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Rock Icon?

This past weekend i had the honor/privilege/misfortune (choose your favorite) to find myself in the vicinity of Cleveland, Ohio for my son’s college graduation. Four years at Oberlin and neither of us had ever taken the time to drive 45 minutes to Cleveland to visit the Rock and Roll Hall of Fame and there was just no excuse for not going just once before we bade goodbye to the American heartland once and for all.  I don’t think I’m enough of an historian or curator to comment on the museum itself or its various exhibits.  But I was struck by one particular element. Not surprisingly, I was looking forward to seeing some iconic guitars and I was disappointed.  Not because there weren’t plenty of them because there were. Duane Allman’s burst (and not behind glass either) a couple of Jimi’s Strats and his Flying V, Jeff Beck’s Esquire, one of Bruce’s Telecasters and a few of Les Paul’s experiments (The Log is a repro) and a whole lot of others. Even Johnny Ramone’s beat up old Mosrite was given the same status as these others and perhaps rightly so. But it also occurred to me that these instruments had become rock icons and were really no longer instruments. It seemed a shame to see Hot ‘lanta 2 feet in front of me; it was being stared at, coveted, admired and probably a few other things as well. The one thing it wasn’t going to be was played. These guitars didn’t make the music, the players did and if putting their tools on display is the best we can do, then so be it. I suppose Picasso’s paint brushes would have the same effect on some art aficionados. Duane could probably have played Layla on a R9 (or a Tokai for that matter) with no trouble and it would have sounded amazing. I don’t know whether a museum staffer plays these instruments on occasion to keep them in good condition but it would probably be a good idea. In fact, I’d like to officially apply for the job. Right now. Even if I have to live in Cleveland. I’ve found that old guitars that aren’t played regularly don’t play well or sound very good for a very long time. I bought a 345 that was in a closet for nearly 30 years and it took weeks of playing to get it to “open up” and to feel right again.  Wouldn’t it be a shame if these guitars are never played again. I would suggest that they go on tour with a well guarded musician every now and then-maybe Eric Clapton takes Hot ‘lanta out of its exhibit and onto the road for a spin around the repertoire. I’m sure he wouldn’t mind (although the execs at Fender probably would).  A guitar is meant to be played and once it becomes something else, it’s not an instrument anymore, it’s a rock icon. Like Elvis’ jumpsuit. BTW, I only saw a couple of 335s-one belonging to Roy Orbison (a black one with a Kahler from the early 80’s) and a Blonde 81 belonging to Chuck Berry.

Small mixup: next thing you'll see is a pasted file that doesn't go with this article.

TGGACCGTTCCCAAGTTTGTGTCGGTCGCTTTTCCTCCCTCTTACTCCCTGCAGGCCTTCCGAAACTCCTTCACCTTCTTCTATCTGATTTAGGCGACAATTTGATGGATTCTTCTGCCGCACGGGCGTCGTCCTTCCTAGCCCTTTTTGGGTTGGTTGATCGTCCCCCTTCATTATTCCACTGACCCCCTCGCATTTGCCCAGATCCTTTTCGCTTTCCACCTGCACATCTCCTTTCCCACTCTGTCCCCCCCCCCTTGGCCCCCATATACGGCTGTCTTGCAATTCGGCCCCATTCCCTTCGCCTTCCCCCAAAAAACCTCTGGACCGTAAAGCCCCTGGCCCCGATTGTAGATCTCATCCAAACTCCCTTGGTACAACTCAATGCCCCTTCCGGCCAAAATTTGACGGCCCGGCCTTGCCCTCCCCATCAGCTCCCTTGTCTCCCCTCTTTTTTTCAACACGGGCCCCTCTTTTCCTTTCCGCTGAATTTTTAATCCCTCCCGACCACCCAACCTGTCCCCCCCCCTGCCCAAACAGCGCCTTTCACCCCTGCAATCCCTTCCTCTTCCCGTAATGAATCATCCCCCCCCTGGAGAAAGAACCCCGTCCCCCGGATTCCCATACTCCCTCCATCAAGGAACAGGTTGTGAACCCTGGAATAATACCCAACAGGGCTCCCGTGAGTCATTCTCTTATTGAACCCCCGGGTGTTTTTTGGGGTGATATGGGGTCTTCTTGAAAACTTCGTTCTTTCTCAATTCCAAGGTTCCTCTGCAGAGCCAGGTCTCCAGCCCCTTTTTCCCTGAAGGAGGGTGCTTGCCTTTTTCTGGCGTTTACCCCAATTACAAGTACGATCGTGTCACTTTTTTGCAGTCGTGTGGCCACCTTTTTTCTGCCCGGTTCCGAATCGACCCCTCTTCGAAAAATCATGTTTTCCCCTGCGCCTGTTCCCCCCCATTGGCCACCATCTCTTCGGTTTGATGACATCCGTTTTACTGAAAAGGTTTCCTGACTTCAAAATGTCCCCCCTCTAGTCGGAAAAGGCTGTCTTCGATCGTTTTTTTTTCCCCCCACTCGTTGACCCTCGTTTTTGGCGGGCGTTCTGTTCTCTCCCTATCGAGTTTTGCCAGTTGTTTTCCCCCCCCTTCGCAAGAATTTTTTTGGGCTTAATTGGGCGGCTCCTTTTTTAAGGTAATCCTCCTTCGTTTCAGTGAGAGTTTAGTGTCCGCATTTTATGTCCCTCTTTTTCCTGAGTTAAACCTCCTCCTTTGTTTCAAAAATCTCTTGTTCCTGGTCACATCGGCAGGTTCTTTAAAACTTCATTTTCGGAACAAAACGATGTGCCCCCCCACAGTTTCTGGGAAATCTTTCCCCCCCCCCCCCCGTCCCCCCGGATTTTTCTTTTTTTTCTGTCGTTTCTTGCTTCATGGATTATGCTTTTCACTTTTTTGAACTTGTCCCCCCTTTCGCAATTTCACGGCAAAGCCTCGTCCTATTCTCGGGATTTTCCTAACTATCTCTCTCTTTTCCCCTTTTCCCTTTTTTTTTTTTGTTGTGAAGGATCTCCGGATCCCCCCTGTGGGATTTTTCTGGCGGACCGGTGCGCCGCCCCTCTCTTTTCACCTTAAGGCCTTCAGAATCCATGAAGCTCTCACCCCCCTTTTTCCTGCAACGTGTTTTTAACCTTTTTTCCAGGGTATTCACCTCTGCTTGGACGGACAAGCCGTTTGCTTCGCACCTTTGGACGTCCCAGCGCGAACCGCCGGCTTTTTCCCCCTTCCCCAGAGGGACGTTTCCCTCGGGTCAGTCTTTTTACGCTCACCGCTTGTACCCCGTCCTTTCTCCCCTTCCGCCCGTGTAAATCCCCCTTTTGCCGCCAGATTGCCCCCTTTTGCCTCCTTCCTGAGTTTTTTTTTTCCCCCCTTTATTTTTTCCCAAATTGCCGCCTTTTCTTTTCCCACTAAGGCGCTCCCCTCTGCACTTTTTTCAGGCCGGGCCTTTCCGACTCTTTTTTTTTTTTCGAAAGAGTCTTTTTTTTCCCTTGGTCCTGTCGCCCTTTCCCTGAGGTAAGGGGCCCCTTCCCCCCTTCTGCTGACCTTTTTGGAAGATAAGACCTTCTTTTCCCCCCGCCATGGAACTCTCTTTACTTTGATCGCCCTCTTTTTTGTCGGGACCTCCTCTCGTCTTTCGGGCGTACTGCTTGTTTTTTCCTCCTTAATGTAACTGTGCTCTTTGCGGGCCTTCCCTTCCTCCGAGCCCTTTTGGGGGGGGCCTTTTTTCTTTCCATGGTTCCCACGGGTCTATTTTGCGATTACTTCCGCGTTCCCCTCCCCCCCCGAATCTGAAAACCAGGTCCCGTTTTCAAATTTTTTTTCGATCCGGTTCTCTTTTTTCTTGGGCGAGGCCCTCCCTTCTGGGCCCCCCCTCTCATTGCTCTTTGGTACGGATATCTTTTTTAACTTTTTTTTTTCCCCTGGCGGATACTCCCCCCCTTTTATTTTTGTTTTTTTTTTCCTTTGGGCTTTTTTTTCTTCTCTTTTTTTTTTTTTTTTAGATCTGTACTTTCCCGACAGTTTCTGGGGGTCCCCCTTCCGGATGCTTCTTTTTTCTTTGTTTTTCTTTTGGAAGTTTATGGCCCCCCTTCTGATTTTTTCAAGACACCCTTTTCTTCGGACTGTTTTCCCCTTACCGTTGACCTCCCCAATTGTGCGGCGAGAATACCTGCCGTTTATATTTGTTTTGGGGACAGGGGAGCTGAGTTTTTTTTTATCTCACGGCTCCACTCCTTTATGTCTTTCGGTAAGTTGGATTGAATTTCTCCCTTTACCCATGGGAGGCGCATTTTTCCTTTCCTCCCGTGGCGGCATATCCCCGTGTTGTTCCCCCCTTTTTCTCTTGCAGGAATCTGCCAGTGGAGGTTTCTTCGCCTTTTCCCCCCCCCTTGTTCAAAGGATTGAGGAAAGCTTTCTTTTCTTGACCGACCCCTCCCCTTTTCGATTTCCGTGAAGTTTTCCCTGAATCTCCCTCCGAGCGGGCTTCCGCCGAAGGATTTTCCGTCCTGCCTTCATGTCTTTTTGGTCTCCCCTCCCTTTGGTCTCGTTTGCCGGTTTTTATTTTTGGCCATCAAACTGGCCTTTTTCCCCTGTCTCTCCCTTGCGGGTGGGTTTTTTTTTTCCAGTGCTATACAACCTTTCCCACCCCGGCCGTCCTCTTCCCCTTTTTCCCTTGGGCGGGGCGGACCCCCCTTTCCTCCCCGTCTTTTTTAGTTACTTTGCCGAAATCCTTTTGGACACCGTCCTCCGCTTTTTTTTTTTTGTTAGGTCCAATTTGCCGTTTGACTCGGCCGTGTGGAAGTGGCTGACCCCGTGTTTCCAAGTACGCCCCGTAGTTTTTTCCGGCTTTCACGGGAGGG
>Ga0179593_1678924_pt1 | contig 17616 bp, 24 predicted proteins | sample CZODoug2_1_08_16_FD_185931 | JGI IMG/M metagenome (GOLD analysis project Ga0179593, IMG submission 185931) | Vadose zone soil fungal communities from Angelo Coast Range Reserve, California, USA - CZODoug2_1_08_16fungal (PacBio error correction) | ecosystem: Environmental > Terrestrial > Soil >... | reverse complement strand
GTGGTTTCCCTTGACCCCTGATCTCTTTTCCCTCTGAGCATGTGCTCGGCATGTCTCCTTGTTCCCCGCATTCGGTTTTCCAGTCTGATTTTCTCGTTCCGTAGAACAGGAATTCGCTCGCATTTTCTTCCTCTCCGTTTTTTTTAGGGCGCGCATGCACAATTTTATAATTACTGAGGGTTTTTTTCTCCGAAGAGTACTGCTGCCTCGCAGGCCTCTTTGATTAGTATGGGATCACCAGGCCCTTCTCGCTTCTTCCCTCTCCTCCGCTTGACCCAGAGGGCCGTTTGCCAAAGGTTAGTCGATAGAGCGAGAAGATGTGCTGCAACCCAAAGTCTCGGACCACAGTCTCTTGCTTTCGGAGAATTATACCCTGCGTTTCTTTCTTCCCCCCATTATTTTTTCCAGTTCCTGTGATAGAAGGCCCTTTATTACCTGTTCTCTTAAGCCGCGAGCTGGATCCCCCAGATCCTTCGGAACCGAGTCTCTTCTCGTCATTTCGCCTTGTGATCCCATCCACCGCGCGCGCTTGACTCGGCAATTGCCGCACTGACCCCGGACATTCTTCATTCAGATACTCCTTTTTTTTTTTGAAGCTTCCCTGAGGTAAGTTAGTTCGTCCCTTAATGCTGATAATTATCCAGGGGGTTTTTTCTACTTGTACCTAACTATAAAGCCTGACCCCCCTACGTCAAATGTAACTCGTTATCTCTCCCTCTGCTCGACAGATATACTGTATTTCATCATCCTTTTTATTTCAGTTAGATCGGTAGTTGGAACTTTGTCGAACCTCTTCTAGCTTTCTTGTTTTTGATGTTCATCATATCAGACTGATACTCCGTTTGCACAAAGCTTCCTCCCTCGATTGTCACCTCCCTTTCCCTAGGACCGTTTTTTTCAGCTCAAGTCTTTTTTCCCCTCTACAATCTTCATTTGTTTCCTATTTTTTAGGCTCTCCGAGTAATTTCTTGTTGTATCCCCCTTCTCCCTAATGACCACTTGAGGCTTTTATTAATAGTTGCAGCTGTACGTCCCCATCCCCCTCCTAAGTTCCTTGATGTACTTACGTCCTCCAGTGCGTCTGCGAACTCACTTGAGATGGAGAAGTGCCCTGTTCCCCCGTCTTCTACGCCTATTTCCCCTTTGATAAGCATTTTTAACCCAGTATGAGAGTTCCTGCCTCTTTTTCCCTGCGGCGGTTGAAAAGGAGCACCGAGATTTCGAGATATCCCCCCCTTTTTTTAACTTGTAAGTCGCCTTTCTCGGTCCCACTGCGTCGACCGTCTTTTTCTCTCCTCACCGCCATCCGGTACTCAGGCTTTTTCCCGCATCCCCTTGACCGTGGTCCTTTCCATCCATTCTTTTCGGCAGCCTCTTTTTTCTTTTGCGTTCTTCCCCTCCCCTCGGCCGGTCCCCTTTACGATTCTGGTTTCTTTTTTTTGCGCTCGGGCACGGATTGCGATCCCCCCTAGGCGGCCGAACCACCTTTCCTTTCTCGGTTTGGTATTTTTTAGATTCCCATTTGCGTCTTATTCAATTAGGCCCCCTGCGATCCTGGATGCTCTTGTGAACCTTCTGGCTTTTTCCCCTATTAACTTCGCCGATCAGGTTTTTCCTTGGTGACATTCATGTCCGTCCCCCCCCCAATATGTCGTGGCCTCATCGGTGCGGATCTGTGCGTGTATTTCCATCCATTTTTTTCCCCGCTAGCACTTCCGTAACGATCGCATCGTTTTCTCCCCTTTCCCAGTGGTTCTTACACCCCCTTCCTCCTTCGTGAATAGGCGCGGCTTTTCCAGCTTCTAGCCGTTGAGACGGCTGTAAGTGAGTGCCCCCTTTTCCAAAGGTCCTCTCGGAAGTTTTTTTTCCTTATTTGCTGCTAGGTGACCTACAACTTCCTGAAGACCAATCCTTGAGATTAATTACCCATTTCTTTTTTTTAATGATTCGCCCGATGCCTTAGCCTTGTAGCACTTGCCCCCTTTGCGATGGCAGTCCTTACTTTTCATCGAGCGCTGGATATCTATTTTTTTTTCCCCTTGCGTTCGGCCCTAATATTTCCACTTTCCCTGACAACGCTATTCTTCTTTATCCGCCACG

Les Paul's "Clunker" Thanks to Rock an Roll Hall of Fame

Duane's Hot 'lanta. A breathtaking 'burst frm The Rock and Roll Hall of Fame

One Response to “Rock Icon?”

  1. Eric says:

    I think that would be an excellent idea. Instruments are meant to be played. I’m sure Guitar Center and some of the other companies/organizations would enjoy the advertising and sponsorship of the events that those guitars are played at. Besides lots of these classic guitars were borrowed and traded between legendary players themselves at the time. Would be fitting.

    …also, anything that might get Clapton back to playing Gibsons would be a great idea, ha.

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